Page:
why pretentious isn’t the same as ‘peculiar’

Sometimes I’m not deep (like I presume myself to be)
and I’m just happy. 

(Or maybe I’m looking for the word joy, since it doesn’t have to do with circumstances, but rather a byproduct of live with Jesus, not so much circumstances. I do believe I have that, though there have been more than a few days where I don’t feel it. Today was a day where I also felt circumstantially happy simultaneously, so that was a tremendous bonus.)

Happy to eat a salad with candied pecans, 
happy to wear pants,
happy for new library books,
happy to wake up in the same home as my family,
happy for Snugz dates with my little sister,
happy for gaining 4 pounds,
happy for fabric softener that smells amazing,
happy for painted toenails,
happy for McDonalds fries,
and happy to pay for my own Starbucks, which I then instagram in a snarky, condescending way just to prove how much clever-er I am than other people I barely know who are so unoriginal as to enjoy the infamous shot of their delicious beverages. Who’s attracted to me right now? 

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I just said to my Dad last night that I feel as though I haven’t been smacked in the face with some truth about myself in a while and I felt like I was due. And lo, another smack down.

This is a seemingly small thing, but it goes even deeper with me. 
Last week after I posted my blog, my dear friend/big sister Meg hit the nail on the head and called me out on my irrational fear of being a cliche.

Ever since I can remember, I’ve been hell-bent on being different than everyone else. It’s been a fixation as soon as I realized that Disney Channel stereotypes were a real thing. I loved the fact that in high school I liked reading intellectual literature and volunteering at the library and church and being the ‘wholesome’ one in a world of teens all trying to prove just how BA they could be. I cut my hair short specifically because I knew that most teenage guys liked longer hair. I didn’t sneak out and party and I certainly didn’t date anyone (who’s impressed yet?). It made me feel different, special, like I was in some VIP lounge by myself with my hands up shouting, “Party for One! I’m so separate and unusual! Can everyone see how unique I am with my blatant rejection of clearly outlined social norms for people my age??”
 
It got worse in certain ways as I got older. When I turned 19 (because I refused to do it at 18 like everyone else I knew) I got a nose ring that I loved dearly. Due of the rules of my conservative university, I had no choice but to remove it after six months. When it was suddenly given the thumbs-up, stamp of approval the following fall semester, I turned up my nose at the idea when I saw tons of other girls getting their own adorable nose studs.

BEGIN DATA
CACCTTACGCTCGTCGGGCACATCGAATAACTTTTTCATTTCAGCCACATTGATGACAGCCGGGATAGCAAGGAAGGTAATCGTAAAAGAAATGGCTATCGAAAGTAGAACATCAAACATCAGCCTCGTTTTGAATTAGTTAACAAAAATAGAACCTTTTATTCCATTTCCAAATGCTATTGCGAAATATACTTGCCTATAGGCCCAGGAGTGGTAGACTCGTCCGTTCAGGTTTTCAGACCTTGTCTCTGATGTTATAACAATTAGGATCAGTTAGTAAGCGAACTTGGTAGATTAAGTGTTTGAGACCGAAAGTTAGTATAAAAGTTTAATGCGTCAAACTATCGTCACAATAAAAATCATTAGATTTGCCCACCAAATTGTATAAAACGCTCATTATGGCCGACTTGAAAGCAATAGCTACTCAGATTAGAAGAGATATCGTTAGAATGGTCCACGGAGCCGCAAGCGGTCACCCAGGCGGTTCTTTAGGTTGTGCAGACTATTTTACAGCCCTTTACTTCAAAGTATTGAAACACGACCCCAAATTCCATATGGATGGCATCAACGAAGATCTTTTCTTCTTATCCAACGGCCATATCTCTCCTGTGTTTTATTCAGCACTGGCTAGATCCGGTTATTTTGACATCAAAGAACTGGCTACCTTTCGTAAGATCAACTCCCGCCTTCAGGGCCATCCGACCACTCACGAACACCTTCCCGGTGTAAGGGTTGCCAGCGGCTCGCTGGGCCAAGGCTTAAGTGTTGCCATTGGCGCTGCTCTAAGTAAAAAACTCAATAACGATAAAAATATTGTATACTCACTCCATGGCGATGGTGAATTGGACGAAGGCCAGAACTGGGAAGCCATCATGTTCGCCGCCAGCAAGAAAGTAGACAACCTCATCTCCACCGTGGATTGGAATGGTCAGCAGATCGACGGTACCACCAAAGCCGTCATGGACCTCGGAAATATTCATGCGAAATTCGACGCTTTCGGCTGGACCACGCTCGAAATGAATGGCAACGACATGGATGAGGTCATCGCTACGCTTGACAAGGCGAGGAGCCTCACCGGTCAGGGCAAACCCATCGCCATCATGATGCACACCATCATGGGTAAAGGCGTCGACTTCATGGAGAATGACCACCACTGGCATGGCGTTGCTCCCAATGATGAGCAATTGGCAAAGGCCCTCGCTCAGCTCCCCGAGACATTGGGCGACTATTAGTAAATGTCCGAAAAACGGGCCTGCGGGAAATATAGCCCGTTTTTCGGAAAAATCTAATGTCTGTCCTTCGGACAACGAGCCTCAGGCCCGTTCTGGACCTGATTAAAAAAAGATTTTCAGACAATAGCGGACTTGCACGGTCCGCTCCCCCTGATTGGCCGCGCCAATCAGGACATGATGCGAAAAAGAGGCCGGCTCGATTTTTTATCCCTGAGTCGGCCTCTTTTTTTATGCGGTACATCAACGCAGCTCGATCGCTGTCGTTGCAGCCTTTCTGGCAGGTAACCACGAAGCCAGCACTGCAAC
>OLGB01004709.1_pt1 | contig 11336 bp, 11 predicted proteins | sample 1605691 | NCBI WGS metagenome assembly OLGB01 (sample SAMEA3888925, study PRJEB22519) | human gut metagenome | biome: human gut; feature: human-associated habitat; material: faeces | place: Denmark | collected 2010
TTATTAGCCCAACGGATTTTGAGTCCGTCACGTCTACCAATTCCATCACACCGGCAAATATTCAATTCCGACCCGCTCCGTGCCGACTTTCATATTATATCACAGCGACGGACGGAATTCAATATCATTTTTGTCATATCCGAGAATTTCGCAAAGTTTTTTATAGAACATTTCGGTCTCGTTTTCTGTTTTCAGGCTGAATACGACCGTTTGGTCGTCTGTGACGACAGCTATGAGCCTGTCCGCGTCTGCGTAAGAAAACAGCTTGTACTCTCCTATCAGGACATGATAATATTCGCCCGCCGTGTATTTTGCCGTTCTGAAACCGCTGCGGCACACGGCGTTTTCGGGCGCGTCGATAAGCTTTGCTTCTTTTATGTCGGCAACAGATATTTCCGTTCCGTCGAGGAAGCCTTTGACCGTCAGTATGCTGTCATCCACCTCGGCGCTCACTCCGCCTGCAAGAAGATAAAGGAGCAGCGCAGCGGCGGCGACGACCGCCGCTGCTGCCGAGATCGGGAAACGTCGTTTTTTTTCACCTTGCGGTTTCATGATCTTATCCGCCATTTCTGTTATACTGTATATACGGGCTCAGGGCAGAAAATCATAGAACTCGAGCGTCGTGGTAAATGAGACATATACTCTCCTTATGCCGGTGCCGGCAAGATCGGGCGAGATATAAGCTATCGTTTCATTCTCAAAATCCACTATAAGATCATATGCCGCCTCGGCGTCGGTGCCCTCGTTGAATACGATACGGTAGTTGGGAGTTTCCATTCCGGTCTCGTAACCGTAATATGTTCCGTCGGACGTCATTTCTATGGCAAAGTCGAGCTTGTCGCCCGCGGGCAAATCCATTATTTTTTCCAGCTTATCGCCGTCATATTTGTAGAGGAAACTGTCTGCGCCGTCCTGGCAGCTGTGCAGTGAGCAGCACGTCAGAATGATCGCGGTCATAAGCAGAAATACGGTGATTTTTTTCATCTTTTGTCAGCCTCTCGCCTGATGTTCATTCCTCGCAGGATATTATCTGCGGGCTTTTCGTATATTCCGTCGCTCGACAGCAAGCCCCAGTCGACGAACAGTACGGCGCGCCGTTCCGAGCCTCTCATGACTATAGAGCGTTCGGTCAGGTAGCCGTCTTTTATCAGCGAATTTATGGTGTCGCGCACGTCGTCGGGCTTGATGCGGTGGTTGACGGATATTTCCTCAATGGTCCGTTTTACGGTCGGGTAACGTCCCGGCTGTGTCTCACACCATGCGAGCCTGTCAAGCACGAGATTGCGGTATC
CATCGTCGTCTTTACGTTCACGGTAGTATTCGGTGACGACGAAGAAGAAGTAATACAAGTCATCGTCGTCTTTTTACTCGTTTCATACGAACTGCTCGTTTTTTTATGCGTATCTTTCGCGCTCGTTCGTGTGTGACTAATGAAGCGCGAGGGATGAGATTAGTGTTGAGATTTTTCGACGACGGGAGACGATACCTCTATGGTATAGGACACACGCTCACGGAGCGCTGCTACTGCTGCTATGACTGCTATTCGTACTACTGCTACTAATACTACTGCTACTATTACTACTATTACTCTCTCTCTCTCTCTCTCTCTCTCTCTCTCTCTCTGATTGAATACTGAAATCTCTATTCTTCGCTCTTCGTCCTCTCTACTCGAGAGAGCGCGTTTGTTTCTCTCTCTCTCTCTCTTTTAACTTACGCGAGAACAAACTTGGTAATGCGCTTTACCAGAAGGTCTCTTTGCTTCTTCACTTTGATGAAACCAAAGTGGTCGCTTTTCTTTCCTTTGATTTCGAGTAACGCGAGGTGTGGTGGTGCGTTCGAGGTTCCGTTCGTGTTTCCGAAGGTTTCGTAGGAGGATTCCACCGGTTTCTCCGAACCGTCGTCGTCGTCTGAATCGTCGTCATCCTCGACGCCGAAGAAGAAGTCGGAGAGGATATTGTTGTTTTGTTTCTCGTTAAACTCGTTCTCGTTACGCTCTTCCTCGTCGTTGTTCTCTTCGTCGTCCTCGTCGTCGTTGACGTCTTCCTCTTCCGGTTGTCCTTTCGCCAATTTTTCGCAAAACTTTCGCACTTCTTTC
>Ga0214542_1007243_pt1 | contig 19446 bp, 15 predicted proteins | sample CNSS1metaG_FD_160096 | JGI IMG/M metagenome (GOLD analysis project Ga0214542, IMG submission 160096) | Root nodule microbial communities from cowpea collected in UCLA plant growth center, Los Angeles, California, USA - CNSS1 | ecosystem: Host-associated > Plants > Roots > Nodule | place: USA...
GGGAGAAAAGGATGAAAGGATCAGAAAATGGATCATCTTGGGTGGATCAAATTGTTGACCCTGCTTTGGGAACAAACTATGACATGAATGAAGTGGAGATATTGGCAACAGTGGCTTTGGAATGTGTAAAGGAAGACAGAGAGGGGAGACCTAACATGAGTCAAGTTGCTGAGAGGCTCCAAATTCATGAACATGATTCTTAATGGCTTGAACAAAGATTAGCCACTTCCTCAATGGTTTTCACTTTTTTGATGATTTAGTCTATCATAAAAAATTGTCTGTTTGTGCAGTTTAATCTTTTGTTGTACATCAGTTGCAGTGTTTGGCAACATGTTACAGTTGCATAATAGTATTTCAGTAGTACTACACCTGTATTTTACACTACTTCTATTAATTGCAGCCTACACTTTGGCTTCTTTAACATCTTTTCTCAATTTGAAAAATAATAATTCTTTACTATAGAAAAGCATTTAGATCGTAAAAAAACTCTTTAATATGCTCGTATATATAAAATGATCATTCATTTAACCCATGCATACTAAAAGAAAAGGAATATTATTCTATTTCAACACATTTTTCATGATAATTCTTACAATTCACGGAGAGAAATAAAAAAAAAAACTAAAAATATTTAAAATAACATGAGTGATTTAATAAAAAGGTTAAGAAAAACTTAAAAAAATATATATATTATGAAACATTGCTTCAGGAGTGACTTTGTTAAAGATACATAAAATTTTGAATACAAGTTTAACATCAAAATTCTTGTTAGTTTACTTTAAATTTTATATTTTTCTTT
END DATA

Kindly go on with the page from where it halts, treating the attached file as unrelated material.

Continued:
And that’s just one extremely petty example. 

I think somewhere along the line, I took the scripture I loved so much about being a “peculiar people” and took it to mean that come hell or high-water, I would stand out from people by being the exact opposite of whatever was popular at the time.

This isn’t a post about “standing up to the man” and “marching to the beat of your own drum” as much as it’s about recognizing that doing things just because they’re not trendy is just as stupid as doing things just because they are trendy.

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And so, I relinquish this subtle area of pride in my life; I give myself permission to be whatever I am, regardless of cliches, stereotypes, expectations from others or even myself–and I free others to do so as well. Not like keeping them (whoever the heck this undefinable them is) categorized in my pretentious little head meant anything about their actual freedom to express themselves in whatever way they choose. It’s more that I’m stepping back from even this, my preconceived notions of surface issues that don’t matter in the grand scheme of eternity. Forgive my humanity-judging human self, world. Let us love and enjoy and live and stick THAT to the man, together. The only thing that really matters is the difference of our unconditional love for one another and our devotion to Jesus. That’s plenty peculiar.

Now if you’ll excuse me, I’m going to finish listening to ‘Bon Iver’ before I go to bed.

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One thought on “why pretentious isn’t the same as ‘peculiar’

  1. Thank you so much for sharing this, Stephanie! This was exactly what I needed to hear this week, and it really speaks to some stuff I’ve been struggling with in my own life. Lately I’ve been discovering it is much too easy to get caught up in being “different” and “wholesome,” and that when you do you start treating the rest of the world like simpering idiots without even realizing it… talk about prideful and pretentious! That’s kind of where I’ve been for most of this semester, and I’ve really been convicted on this score recently. Thank you for reaffirming just how ridiculous such attitudes can be!

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